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Nib Tip Welding


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#1 zhuangzhou

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Posted 01 April 2008 - 11:31

Hi All,

Was surfing Mont Blanc's website on how they were making their fountain pens and saw this process called Nib Tip Welding where they weld this tiny iridium ball onto the front of the fountain pen, such that the material in contact with the paper is more of the iridium than of the gold used to make the nib. (It also states that the size of the iridium ball regulates the width of the nib)

And hence this sets me wondering the following:
a) does a pen with 18K gold nib (for Parker Sonnet in particular) write with gold or does it have a tougher material at the nib that is more resistant to being worn out?
cool.gif and assuming if the surface in contact is gold, how long would it take before the pen shows signs of being worn out? (is this iridium tip thing a marketing gimmick?)

Any pen expert can advise ?

Thanks!

#2 Rapt

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Posted 01 April 2008 - 11:54

Most pens made in the last 50 or more years have some special "extra hard" material usually called "iridium", even though most have no iridium or very little in it.

It is an important part of any pen nib. Look closely and you'll see a blob of silvery material on the writing tip. That's the "iridium"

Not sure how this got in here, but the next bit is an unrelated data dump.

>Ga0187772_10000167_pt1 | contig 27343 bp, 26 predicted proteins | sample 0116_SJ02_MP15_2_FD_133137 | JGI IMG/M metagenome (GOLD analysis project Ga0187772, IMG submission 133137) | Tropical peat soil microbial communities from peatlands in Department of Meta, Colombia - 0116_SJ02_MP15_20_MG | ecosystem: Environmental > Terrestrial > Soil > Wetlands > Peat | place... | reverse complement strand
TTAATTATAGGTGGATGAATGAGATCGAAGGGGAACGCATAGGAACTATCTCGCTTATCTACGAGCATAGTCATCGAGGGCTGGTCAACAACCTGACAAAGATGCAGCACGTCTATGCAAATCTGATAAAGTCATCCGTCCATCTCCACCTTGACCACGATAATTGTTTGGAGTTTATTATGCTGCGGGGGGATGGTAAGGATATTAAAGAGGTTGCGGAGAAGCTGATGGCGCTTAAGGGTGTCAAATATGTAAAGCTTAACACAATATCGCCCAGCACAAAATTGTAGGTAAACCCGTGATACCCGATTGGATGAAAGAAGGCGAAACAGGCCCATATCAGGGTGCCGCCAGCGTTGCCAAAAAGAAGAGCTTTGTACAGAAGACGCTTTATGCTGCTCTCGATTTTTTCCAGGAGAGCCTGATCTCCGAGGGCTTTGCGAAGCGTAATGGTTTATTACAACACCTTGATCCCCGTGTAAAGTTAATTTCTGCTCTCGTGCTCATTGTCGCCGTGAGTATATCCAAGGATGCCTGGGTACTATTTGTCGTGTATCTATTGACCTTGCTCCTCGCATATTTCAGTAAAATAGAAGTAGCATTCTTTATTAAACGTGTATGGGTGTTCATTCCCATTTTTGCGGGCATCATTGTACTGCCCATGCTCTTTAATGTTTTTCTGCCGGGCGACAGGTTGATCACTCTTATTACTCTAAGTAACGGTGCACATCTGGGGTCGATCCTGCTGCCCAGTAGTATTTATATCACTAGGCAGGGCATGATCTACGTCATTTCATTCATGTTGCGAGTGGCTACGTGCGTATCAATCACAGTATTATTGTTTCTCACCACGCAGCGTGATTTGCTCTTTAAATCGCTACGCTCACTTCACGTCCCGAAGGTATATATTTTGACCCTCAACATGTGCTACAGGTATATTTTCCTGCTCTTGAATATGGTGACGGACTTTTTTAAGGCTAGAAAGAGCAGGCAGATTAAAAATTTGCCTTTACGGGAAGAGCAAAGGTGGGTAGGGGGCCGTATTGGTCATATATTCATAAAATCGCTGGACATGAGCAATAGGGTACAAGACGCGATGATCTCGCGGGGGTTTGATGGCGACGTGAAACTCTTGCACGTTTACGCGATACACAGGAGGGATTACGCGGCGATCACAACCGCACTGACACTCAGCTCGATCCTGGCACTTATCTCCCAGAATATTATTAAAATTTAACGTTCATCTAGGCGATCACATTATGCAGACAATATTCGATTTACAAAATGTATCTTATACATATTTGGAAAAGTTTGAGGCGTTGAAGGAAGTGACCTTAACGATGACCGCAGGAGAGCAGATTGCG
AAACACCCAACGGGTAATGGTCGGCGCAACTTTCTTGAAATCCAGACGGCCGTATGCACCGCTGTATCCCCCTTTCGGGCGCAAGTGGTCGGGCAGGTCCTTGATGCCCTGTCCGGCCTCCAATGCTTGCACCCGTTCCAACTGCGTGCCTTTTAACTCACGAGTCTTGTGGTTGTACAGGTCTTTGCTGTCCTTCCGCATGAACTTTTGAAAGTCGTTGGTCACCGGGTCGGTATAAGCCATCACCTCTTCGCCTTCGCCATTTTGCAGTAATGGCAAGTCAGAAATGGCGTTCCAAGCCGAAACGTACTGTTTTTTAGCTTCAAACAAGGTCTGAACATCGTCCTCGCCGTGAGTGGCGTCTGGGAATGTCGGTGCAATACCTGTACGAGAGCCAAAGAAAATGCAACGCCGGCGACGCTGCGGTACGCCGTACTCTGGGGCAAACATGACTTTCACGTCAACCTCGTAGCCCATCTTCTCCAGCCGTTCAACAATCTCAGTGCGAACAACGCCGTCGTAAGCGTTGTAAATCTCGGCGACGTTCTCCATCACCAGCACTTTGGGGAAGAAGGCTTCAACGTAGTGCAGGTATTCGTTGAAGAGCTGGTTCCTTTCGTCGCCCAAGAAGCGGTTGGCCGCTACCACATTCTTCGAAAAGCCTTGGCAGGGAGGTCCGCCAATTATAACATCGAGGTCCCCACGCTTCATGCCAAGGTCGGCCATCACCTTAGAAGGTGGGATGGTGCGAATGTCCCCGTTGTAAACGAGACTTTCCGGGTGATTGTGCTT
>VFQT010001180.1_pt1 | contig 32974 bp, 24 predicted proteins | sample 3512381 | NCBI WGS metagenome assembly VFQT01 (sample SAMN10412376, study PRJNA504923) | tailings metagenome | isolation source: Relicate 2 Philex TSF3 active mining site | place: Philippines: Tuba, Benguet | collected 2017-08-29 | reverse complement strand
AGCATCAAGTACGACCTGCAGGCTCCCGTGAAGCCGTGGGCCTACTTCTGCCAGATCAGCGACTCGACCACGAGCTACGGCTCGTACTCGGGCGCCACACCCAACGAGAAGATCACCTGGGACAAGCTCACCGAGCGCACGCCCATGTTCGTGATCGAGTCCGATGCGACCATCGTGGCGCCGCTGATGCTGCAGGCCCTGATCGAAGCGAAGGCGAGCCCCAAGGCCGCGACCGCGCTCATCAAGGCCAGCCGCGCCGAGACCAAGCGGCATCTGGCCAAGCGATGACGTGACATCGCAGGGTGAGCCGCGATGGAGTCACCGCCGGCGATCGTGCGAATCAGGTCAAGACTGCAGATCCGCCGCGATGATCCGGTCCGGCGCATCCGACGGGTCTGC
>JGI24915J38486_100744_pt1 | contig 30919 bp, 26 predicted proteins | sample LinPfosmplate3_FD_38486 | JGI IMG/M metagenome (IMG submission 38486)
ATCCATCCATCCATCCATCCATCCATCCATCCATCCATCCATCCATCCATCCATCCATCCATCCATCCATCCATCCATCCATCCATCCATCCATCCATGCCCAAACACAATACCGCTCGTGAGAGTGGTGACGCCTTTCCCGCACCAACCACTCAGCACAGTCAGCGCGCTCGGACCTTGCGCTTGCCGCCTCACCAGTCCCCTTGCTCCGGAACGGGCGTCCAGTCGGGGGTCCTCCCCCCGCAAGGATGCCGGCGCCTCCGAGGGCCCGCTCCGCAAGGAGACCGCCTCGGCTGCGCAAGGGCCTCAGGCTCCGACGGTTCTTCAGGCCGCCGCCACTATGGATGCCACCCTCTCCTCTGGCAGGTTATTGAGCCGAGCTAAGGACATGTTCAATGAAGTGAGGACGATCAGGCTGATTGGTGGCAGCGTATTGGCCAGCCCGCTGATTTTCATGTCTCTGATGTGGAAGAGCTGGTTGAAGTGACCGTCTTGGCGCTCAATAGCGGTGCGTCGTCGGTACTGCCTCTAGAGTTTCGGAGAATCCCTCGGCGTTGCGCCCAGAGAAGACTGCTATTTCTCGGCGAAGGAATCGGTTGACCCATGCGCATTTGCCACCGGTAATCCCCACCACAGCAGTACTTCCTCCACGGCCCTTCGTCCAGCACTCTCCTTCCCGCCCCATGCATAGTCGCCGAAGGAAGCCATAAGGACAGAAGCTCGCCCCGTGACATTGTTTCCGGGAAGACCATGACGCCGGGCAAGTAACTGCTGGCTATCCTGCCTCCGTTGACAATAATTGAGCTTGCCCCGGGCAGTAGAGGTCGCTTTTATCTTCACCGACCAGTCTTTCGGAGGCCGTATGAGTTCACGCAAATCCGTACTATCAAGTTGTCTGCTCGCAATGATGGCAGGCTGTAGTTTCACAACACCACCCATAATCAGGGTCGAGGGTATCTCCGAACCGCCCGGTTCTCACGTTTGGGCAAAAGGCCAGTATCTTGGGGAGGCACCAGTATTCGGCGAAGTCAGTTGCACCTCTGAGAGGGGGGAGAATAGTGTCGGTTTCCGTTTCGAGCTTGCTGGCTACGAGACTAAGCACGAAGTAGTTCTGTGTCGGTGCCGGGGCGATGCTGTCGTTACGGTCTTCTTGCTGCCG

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#3 Ron Z

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Posted 01 April 2008 - 12:29

QUOTE(Rapt @ Apr 1 2008, 06:54 AM) View Post
Most pens made in the last 50 or more years have some special "extra hard" material usually called "iridium", even though most have no iridium or very little in it.

It is an important part of any pen nib. Look closely and you'll see a blob of silvery material on the writing tip. That's the "iridium"


Actually, the use of a tipping material has been going on for over a century. Early pens used chunks of iridium (see the Sheaffer ads) , but the material often had pits or other flaws in it. Manufacturers eventually developed their own tipping material, usually a hard platinum alloy of some sort formed into pellets and spot welded onto the gold, but the term "iridium" survives.


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#4 Rapt

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Posted 01 April 2008 - 13:03

I didn't know exactly how long, but I knew at least 50... Thanks for making it clear that its been twice that long. smile.gif
RAPT
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#5 Shangas

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Posted 01 April 2008 - 13:03

Hi ZhuangZou,

All fountain pen nibs have some sort of tipping-metal welded onto it. It's a necessity, as untipped pens can be very unsmooth and can wear out faster. Like the others have pointed out, it's frequently called 'iridium', although true iridium has not been used to tip fountain pens in decades. The purpose of the tipping is, of course, to protect the gold of the nib from abrasion with the paper.